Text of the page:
The current U.S.-China tensions over technology may result in both countries being impeded from achieving their targets: China’s aim to build a modern technocratic state and the U.S.’s efforts to continue to build lucrative businesses with China’s huge market. U.S. Internet companies are already barred by China’s Great Firewall, and now the U.S. is targeting Huawei Technologies, ByteDance’s TikTok and Tencent Holdings’ WeChat. Secretary of State Mike Pompeo proposed a “Clean Network” free of Chinese apps and other technology. Continue reading China & U.S. Both Stand to Lose in Current Technology Battle

Executive Spotlight: Interview with Bluescape’s Peter Jackson

Peter Jackson is the CEO of Bluescape, the leading visual work platform. He is a serial entrepreneur and advisor with a broad and deep knowledge of technology, business and financial markets. Prior to Bluescape, Jackson co-founded Ziploop Inc. (acquired by Snipp Interactive in October 2017), served on the boards of Eventbrite, DocuSign and Kanjoya; took Intraware to IPO, and was president/COO of DataFlex following its acquisition of Granite Systems, among other achievements. Recently I had the opportunity to speak with Jackson about the impact of the COVID-19 pandemic on Bluescape and the services it deploys to the media & entertainment space. Continue reading Executive Spotlight: Interview with Bluescape’s Peter Jackson

Capital One Hacker Stole Data From More Than 30 Entities

Former Amazon employee Paige Thompson, charged with hacking Capital One Financial records, illegally accessed terabytes of data from 30+ other companies and institutions, according to authorities. Thompson, arrested July 29, was accused of stealing 106 million Capital One records, considered to be one of the largest thefts of cloud-based data. Court documents reveal that Thompson stole 140,000 Social Security numbers, 80,000 bank account numbers, millions of credit card applications and one million Canadian social insurance numbers. Continue reading Capital One Hacker Stole Data From More Than 30 Entities

Red Hat and Lenovo Entice Startups to Join Anti-Troll Network

Four years ago, Google and Canon founded the non-profit LOT (License on Transfer) Network to combat litigation by trolls — companies that don’t make products, but seek profits from challenging patents. Now, Red Hat and Lenovo Group, two of LOT’s 224 members, are offering free patents to any startup that joins the group. When the dotcom bubble burst 20 years ago, bankrupt firms sold their patents, which were bought by speculators. Patent suits are declining, but are still an issue for companies of all sizes. Continue reading Red Hat and Lenovo Entice Startups to Join Anti-Troll Network

GM Close to Commercial Version of Autonomous Chevy Bolt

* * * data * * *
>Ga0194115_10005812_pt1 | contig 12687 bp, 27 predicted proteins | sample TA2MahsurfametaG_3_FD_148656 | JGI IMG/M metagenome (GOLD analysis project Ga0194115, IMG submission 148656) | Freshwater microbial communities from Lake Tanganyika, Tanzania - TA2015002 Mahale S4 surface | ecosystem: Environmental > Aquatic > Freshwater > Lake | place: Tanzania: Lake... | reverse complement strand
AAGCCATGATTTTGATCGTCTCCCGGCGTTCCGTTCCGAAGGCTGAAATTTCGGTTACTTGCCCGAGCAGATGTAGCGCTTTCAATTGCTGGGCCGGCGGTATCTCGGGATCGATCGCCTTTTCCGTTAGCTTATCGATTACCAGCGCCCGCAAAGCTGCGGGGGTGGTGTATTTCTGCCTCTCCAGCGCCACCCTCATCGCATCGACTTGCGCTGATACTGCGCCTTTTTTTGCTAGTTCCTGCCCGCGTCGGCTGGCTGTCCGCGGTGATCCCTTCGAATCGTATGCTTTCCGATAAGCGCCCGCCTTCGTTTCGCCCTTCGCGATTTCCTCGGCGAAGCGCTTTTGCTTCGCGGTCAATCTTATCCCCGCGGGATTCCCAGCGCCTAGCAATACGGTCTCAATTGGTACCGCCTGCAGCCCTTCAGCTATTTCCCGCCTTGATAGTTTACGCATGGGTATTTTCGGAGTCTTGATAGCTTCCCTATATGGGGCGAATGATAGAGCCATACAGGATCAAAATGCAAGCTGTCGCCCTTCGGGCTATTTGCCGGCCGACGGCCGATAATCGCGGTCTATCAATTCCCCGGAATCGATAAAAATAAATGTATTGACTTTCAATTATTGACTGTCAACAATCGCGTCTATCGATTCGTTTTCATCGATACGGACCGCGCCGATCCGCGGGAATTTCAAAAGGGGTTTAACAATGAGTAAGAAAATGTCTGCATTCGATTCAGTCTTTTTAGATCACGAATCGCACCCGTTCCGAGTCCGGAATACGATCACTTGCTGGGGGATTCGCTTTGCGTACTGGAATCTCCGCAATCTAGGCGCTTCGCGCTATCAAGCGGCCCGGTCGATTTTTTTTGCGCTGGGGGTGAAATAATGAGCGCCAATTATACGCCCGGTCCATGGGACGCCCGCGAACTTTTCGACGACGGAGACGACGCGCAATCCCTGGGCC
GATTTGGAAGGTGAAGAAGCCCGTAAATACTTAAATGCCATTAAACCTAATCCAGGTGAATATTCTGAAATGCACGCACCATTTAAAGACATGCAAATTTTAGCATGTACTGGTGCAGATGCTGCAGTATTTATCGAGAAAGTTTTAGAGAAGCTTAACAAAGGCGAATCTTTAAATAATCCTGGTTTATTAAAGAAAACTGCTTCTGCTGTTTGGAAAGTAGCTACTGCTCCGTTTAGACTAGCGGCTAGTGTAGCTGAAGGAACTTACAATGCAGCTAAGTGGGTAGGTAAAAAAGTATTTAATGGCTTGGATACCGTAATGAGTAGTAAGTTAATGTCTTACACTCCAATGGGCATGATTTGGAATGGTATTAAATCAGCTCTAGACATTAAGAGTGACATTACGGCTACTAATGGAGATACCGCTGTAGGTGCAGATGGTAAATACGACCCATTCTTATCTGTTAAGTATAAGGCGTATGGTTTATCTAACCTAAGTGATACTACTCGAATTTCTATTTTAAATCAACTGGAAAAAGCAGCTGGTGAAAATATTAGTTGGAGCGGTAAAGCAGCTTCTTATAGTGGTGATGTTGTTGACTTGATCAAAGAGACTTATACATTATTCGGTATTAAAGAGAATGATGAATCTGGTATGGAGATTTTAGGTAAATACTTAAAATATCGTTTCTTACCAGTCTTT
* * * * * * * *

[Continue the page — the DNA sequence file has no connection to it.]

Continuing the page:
GM is showing off its latest autonomous vehicles, battery-powered Chevrolet Bolts, to investment analysts in San Francisco. Up until now, the car manufacturer has been reluctant to subject the cars it’s developed through its Cruise Automation subsidiary to scrutiny, but now wants to signal that it’s getting closer to a real product. In fact, GM president Daniel Ammann revealed that the driverless cars will be ready for consumers in “quarters, not years.” GM also aims to launch a driverless taxi fleet by 2019. Continue reading GM Close to Commercial Version of Autonomous Chevy Bolt

Waymo’s Autonomous Cars Drive With Humans in Backseat

Waymo began testing its first autonomous vehicles on public roads on October 19 in the Phoenix area. The Chrysler Pacifica minivans still had employees in the car, but in the backseat, where they could push a button to pull over the vehicle. Waymo, whose vision is to deploy its self-driving vehicles via a taxi service, plans to let passengers ride in the back, possibly without an employee, in the coming months. It began its work eight years ago, followed by similar efforts by General Motors, Ford Motor, Apple and Uber. Continue reading Waymo’s Autonomous Cars Drive With Humans in Backseat

Amazon Intends to Rule the Smart Home With Alexa Devices

Amazon is making a big push to be everywhere in the smart home, which is why its devices are relatively inexpensive: the new Amazon Echo is $99.99, Echo Plus is $149.99, Echo Spot is $129.99 and the new Fire TV stick is $69.99. The company is betting on being ubiquitous enough in homes to become the de facto standard for smart home devices — in essence, a new operating system. Proof that Amazon is playing a long game is the Echo Plus, which with a single command could turn off the lights, lock the door and turn off the TV. Continue reading Amazon Intends to Rule the Smart Home With Alexa Devices

Adobe Debuts AI-Powered Service to Monetize Vehicle Data

Adobe Systems debuted services utilizing Sensei, its AI feature, to provide analytics, marketing and aid in automating audio ads from cars connected to the Internet. The data thus far is provided via in-car voice assistants and infotainment apps, but will ultimately include entirely autonomous vehicles. The new service puts Adobe at the head of the pack in offering this kind of data analysis; the company is relying on its experience providing similar digital marketing assistance for computers and smartphones. Continue reading Adobe Debuts AI-Powered Service to Monetize Vehicle Data